Grant Chapman: Coronavirus crisis hits home hard for armchair sports fans

OPINION: Coronavirus reality has officially struck sports fans, with the suspension of the Fantasy NBA season.

Yes, those same concerns that have weighed heavily on real athletes around the world for several weeks finally hit millions of armchair experts where it hurt, as they watched their chances of imaginary glory crumble before their eyes on Thursday afternoon (NZ time).

The crisis escalated quickly, as the potential loss of Rudy Gobert's 15.1 points/13.7 rebounds/2.0 blocks per game spread to his Utah Jazz teammates and their Oklahoma City Thunder opponents… and then the whole league.

Suddenly, games that might have gone ahead with no spectators were gone altogether, along with fantasy playoff hopes.

As soon as the NBA pulled the plug on its season, all the other major American competitions were bound to follow suit - National Hockey League, Major League Soccer and 'March Madness' college basketball - to close down.

None want to be tarnished as irresponsible.

Major League Baseball limply delayed the start of its season at least two weeks and, along with it, impending fantasy drafts.

"So coronavirus IS real, now it's affecting your fantasy basketball," teased one workmate disapprovingly.

"Lucky for me, Fantasy NRL started last night," I retorted... and then silently wondered for how long.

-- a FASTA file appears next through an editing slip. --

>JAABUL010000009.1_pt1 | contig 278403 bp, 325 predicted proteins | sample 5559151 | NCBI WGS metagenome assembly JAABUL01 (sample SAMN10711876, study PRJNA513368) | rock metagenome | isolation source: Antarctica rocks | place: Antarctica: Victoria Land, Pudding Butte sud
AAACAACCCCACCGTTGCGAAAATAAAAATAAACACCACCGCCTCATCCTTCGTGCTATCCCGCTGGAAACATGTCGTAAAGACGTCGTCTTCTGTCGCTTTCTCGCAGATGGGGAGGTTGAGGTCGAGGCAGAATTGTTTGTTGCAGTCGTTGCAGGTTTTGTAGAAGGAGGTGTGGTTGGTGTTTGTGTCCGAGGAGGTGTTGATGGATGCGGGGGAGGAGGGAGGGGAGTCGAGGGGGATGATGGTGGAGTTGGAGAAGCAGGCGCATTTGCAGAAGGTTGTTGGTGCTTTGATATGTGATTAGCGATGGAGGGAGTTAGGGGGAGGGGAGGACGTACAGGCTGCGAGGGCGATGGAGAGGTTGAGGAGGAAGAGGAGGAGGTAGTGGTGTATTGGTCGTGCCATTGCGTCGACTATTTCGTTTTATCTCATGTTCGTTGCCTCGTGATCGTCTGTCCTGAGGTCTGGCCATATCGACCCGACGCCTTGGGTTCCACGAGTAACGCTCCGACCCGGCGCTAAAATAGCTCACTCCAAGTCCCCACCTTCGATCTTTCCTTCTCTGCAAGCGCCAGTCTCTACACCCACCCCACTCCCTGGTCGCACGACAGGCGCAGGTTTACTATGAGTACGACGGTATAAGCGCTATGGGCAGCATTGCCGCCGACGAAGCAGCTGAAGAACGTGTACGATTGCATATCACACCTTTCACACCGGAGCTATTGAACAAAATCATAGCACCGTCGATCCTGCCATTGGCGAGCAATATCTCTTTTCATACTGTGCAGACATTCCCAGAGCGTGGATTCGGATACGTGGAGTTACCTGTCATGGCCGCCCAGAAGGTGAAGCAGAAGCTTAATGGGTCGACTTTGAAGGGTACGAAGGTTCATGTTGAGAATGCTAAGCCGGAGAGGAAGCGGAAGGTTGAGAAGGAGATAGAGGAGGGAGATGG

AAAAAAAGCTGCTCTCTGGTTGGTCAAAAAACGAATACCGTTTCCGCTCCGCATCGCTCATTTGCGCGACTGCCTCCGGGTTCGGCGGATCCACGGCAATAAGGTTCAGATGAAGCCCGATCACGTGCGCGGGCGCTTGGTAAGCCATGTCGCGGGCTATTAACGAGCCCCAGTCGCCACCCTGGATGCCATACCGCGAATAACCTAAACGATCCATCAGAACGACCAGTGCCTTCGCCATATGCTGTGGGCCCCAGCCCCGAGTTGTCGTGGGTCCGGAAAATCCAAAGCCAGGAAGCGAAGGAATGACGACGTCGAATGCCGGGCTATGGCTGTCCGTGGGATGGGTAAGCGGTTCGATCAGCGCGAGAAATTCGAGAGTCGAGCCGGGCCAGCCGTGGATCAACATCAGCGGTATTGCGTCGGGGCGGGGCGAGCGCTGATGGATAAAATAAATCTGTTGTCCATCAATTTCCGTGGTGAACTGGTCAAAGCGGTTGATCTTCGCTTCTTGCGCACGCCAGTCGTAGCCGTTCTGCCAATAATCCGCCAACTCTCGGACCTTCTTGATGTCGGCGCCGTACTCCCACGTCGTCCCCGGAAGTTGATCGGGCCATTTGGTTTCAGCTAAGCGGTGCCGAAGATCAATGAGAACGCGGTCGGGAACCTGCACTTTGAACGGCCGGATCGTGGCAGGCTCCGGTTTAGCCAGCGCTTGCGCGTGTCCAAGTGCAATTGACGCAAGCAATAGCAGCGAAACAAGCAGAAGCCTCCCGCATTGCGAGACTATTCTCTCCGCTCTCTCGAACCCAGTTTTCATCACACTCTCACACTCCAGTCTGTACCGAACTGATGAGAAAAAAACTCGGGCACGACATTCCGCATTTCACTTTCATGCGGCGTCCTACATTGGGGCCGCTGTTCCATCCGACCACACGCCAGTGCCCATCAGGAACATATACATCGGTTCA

If nothing else, Thursday's shocking events showed how quickly the dominoes can fall, triggered by those leaders of the so-called 'Free World' - the United States.

Literally, as Frenchman Gobert was being swabbed, President Trump announced US borders were closing to Europe.

By Friday, Australia and New Zealand were contemplating a similar response - that took less than 24 hours.

So when - not if - can we expect the NRL and Super Rugby to follow suit?

All eyes will now turn back to the Tokyo Olympics, which must surely reconsider its current business-as-usual stance.

Usually, in times of crisis, sport provides a means to escape cruel reality, but what happens when sporting events and other mass gatherings of possible germ-carriers become part of the problem?

That uncomfortable truth dawned on the Newshub sports department even before the NBA decision, as the daily list of affected world events extended well beyond the length of your arm.

"What do we cover if all sport closes down?"

E-sports anyone?

At least until they pull the plug on the internet, anyway.

Grant Chapman is Newshub digital sports editor.